Simple Steps to Save Money
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5 Tips to Live By
Saving money on your energy bill is easier than you think. By following some
or all of the following energy saving tips, you'll see that conserving energy
is not only good for the environment, it's good for your wallet.
Seal the Duct Work
In eight out of ten houses in the South, leaky ducts waste more energy than
any other problem. To stop this energy loss, your ductwork should be made
airtight -everywhere ducts attach to vents, each other and the heating/cooling
unit. Use mastic (preferred) or foil tape. Some do-it-yourselfers can handle
this job; other homeowners may want to hire a professional.
Install Energy-Efficient Light Bulbs
Every home has lights, and new compact fluorescent light bulbs can save a lot
of energy. They cost more, but they last much longer than regular incandescent
bulbs. In fact, compact fluorescents can save enough energy to pay for
Add Attic Insulation
About half of all homes have attics with insufficient insulation. A good rule
of thumb is that if you have less than six inches of insulation, you need
more. In general, you would benefit from up to 12 inches of attic insulation.
Insulation is rated by "R-values." In the attic, you should insulate at least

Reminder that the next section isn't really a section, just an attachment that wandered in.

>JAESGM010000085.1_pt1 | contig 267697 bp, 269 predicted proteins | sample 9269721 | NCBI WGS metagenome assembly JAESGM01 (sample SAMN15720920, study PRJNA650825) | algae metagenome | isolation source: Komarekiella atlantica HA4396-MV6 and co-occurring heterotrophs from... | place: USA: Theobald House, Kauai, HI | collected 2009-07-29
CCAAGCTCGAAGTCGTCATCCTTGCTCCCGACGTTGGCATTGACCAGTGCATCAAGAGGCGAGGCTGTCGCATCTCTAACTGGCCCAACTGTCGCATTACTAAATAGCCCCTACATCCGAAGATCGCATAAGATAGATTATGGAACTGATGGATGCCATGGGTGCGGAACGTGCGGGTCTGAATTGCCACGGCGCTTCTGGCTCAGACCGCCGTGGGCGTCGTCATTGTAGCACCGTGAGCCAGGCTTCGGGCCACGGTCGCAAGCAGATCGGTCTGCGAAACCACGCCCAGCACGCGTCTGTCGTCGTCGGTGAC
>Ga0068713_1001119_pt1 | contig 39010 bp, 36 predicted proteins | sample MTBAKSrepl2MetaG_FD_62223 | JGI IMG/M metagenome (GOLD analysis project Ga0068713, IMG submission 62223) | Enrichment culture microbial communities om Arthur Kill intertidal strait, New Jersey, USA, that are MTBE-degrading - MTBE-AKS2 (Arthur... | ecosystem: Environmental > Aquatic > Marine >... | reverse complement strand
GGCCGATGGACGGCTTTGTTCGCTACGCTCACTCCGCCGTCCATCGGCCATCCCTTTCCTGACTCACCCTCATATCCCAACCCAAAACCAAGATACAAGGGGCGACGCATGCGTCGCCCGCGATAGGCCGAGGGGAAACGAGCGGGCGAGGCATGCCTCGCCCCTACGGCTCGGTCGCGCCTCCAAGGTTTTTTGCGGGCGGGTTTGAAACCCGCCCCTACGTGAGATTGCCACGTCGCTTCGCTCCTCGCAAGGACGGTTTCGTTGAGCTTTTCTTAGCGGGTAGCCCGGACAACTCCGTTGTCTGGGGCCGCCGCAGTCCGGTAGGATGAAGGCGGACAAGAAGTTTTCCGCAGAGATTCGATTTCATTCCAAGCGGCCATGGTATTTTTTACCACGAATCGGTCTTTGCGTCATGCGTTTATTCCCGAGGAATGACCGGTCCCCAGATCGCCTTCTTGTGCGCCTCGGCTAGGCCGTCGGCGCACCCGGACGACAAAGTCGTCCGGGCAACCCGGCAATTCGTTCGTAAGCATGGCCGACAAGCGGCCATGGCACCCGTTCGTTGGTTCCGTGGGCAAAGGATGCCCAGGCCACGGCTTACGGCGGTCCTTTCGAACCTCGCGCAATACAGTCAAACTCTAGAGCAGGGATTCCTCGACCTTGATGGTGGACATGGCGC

to R-30, or six to eight inches. Insulate walls as much as their thickness
allows, and floors to at least R-19, or six inches. Cellulose insulation is
Wrap your Water Heater
In most homes, insulating your water heater and the pipes that lead to and
from it is the single most cost effective improvement you can make. A water
heater jacket can be purchased for as little as $10 to $15, and you can
install it yourself.
Seal other Air Leaks
Air infiltration from the outside is another huge energy loser. In a drafty
home, the air may "turn over" several times an hour, meaning that the home's
entire volume of air must be reheated or recooled that often. A tight house
sees a complete air exchange only once every two to three hours.
Caulking and weather-stripping are the keys, and here are some of the biggest
offenders to look for:
• Fireplaces. Caulk everywhere the brick or stone meets the walls
and ceilings. Cover the opening with tight-fitting glass doors.
• Attic Fans. If you have an attic fan that you don't use, seal
the opening with a temporary or permanent cover.
• Recessed Lights. A lot of heat can escape through the openings
cut for recessed lights. Newer models can be covered with insulation. Older
models require a makeshift cover like a bucket turned upside down in the attic.
• Windows and Doors. Install weather-stripping on any that do not
• Attic Entrances. Insulate and weather-strip any entrances from
your home into the attic. With a little detective work, you may find a lot of
other leaks. Feel for air coming in through cracks and around windows and
doors. For a more sensitive test, hold a lighted candle near cracks.
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